Learn more

St. Mary’s County, Md.

St. Mary’s County issued a press release to inform the public about the Affordable Connectivity Program and provide a brief overview on program benefits and eligibility requirements. The press release also provided residents with a link to further information on the county’s broadband-related initiatives.

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Cuyahoga County, Ohio

Cuyahoga County is proposing to enter a 3-year contract with a local nonprofit (PCs for People) to provide 5G fixed wireless internet capable of providing 100 mbps symmetrical internet access to nearly 25,000 residents in many of the County’s least connected communities.

Although the service would cost $15 per month for a resident, the county has noted that residents that qualify for ACP can have the cost fully covered through its $30 per month subsidy. The county has also noted that PCs for People can provide residents with a free or low-cost computer and ACP qualifying families can receive a $100 subsidy toward a computer.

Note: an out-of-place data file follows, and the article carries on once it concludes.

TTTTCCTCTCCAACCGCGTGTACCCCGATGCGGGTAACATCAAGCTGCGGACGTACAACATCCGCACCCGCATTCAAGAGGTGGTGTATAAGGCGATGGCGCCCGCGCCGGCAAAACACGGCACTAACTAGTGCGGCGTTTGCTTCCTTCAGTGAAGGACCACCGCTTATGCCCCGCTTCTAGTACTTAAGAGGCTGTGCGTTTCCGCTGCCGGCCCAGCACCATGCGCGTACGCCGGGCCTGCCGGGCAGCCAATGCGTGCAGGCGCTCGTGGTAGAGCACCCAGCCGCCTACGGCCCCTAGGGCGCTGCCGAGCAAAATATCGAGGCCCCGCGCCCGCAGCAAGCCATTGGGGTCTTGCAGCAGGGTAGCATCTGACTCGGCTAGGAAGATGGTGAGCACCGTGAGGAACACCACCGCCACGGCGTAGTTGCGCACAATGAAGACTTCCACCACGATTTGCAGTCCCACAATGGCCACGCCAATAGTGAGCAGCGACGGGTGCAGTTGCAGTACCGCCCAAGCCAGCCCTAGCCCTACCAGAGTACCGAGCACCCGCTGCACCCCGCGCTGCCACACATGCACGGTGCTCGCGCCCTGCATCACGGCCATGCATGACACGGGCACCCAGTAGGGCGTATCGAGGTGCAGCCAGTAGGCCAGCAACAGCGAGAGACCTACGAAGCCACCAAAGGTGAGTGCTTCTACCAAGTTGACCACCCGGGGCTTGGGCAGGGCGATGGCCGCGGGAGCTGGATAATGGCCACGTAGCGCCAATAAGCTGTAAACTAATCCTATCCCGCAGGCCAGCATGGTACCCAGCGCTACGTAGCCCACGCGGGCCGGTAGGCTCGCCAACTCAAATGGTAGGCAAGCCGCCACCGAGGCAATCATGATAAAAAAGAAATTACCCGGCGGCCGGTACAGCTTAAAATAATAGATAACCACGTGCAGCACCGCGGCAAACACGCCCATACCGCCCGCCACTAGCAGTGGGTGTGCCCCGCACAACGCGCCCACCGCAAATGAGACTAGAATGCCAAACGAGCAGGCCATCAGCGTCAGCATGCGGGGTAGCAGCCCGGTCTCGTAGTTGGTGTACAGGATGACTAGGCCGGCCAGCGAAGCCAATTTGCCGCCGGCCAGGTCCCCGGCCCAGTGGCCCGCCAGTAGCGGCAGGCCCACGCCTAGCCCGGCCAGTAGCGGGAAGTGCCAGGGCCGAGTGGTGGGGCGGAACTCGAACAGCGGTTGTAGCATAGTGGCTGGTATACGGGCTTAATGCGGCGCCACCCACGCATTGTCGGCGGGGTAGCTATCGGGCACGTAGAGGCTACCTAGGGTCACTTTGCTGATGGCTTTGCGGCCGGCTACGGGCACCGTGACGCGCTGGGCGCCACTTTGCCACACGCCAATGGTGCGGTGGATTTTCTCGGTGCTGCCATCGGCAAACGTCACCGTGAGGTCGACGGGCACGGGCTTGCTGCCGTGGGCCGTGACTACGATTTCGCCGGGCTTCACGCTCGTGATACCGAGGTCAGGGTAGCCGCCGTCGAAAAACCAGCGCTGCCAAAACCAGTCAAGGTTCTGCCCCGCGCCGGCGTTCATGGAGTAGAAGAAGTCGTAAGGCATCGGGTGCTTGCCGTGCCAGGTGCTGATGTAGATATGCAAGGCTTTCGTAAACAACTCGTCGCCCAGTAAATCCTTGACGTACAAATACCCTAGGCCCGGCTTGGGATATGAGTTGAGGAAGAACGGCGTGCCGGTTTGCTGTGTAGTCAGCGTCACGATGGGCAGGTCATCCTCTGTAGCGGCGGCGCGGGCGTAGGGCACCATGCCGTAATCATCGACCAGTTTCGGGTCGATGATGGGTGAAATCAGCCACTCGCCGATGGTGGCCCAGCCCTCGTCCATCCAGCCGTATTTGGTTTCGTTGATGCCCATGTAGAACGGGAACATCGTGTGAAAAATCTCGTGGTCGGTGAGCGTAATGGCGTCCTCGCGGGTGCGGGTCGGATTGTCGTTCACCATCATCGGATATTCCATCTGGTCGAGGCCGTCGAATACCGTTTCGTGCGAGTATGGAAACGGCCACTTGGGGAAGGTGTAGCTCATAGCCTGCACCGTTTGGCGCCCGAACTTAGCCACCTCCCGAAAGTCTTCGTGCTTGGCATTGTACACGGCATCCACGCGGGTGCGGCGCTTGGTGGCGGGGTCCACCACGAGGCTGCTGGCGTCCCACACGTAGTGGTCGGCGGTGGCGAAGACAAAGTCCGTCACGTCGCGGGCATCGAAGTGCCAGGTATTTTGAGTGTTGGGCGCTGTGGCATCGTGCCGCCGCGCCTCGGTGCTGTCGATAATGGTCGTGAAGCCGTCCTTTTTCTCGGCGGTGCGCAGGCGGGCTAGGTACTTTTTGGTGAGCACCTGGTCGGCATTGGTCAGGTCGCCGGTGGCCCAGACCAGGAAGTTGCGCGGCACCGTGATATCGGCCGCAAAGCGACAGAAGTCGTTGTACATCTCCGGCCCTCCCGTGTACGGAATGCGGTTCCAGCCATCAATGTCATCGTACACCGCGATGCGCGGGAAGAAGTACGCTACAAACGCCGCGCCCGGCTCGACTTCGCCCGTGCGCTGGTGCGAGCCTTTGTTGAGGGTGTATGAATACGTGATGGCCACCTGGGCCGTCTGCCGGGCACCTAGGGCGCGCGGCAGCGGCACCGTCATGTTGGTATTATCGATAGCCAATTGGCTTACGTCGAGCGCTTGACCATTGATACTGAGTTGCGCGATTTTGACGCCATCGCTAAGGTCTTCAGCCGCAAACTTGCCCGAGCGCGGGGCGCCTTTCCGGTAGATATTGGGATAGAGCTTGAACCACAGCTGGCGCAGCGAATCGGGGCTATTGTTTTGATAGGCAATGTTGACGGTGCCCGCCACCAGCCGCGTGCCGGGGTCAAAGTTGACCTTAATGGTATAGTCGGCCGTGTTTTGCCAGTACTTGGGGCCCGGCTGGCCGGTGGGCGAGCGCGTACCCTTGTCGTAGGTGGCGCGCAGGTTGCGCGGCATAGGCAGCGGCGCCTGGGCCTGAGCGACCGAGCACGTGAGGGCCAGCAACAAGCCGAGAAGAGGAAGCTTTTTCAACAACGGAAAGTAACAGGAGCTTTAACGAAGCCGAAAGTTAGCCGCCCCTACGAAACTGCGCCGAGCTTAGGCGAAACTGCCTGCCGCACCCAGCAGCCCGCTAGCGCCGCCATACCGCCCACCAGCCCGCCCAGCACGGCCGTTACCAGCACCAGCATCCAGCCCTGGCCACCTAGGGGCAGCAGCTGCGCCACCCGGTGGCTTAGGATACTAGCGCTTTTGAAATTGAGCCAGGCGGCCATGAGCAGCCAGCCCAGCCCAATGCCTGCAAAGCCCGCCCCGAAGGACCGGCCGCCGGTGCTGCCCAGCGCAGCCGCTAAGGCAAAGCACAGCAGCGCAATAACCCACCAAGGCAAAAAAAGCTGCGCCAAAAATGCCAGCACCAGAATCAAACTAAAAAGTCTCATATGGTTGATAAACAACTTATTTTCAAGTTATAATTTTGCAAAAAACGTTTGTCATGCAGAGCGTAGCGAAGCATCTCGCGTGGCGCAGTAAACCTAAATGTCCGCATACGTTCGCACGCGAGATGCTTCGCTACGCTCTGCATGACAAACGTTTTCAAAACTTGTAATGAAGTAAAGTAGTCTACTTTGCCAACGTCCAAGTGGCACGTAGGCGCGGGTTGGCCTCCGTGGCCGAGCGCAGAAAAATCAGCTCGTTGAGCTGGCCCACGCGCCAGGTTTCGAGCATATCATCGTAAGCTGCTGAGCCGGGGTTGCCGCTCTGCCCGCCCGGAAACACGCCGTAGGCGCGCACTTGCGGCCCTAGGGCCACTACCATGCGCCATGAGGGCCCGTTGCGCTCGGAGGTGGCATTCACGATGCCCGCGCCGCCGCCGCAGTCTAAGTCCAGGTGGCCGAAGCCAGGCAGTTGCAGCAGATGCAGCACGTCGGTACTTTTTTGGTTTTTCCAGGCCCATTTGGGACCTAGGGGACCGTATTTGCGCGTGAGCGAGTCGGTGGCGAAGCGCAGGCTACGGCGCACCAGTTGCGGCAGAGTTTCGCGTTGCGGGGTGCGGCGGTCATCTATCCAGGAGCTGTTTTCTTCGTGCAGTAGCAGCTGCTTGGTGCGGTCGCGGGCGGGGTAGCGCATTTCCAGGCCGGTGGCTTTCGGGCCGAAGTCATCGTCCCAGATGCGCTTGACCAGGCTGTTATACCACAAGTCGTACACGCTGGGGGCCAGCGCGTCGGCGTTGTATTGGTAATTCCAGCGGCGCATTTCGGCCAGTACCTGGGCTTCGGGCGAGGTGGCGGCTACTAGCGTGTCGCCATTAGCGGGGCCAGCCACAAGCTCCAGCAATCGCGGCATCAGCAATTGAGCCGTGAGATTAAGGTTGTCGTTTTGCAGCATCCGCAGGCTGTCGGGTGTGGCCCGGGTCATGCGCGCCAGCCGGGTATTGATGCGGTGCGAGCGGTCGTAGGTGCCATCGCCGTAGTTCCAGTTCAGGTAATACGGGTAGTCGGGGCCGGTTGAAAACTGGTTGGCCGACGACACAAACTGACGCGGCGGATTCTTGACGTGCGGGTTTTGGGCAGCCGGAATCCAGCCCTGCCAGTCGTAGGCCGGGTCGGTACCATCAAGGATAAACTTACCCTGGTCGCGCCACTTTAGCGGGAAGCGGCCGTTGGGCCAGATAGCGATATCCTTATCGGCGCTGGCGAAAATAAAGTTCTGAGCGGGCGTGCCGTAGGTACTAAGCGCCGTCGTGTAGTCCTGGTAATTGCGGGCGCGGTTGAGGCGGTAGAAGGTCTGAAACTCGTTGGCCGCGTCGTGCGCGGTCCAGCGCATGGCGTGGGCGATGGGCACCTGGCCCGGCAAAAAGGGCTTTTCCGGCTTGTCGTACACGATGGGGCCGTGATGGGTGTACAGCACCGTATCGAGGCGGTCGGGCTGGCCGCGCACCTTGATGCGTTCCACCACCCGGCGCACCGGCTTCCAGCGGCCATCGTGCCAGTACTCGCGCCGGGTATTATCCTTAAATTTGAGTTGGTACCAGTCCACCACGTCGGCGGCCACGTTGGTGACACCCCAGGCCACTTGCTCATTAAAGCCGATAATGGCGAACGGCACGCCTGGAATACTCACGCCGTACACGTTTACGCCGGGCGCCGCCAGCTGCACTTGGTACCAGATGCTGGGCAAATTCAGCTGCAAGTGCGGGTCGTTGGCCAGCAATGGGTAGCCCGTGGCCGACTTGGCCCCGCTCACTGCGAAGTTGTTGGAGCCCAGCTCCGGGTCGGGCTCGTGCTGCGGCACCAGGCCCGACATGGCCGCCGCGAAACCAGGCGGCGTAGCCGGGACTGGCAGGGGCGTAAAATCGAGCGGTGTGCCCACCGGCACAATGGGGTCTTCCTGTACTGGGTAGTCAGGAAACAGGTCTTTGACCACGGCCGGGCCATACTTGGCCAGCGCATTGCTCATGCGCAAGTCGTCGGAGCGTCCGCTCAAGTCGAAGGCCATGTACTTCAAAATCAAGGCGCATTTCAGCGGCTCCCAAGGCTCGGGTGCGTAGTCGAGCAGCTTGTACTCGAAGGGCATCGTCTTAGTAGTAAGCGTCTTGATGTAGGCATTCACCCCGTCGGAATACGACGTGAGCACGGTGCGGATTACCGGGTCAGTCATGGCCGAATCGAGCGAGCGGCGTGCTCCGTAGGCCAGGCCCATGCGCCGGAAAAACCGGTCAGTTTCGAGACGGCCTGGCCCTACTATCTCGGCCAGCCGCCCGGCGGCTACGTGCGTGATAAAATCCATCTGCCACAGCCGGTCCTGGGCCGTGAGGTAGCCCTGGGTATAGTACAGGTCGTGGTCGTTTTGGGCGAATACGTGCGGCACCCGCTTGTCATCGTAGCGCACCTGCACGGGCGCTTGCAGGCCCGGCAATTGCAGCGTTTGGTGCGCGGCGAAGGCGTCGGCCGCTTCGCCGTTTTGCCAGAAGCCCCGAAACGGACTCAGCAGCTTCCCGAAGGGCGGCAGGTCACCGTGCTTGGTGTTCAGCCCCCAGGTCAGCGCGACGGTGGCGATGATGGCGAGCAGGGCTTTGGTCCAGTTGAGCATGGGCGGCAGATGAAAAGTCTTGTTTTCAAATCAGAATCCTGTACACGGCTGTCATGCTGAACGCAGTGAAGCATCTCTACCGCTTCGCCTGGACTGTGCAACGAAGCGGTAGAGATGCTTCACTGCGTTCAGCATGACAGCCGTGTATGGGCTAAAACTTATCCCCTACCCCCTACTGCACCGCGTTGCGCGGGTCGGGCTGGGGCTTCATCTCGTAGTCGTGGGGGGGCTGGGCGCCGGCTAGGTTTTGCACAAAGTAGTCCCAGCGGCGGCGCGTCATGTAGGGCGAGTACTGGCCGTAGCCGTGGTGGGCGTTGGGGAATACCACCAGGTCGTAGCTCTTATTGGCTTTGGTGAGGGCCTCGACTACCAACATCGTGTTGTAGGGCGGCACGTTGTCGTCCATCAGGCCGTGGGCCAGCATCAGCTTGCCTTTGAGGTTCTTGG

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Bledsoe, Marion, Rhea, Sequatchie & Van Buren Counties, Tenn.

Bledsoe County School District has created a step-by-step guide on how families of students within its county schools qualify and can apply for ACP funding. Since every student at these schools are eligible to receive benefits under the free and reduced-price school lunch or the school breakfast program, every household with a student attending these schools qualifies through their child/dependent (as listed on the FCC ACP guidance).

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Additional Resources

Counties are also able to request FCC speakers to discuss the ACP further. You can do so by emailing ACPspeakers@fcc.gov.

* Consumer handouts and the fact sheet are also available in Arabic, Chinese-Traditional, Chinese-Simplified, French, Haitian-Creole, Korean, Portuguese, Russian, Spanish, Tagalog, and Vietnamese.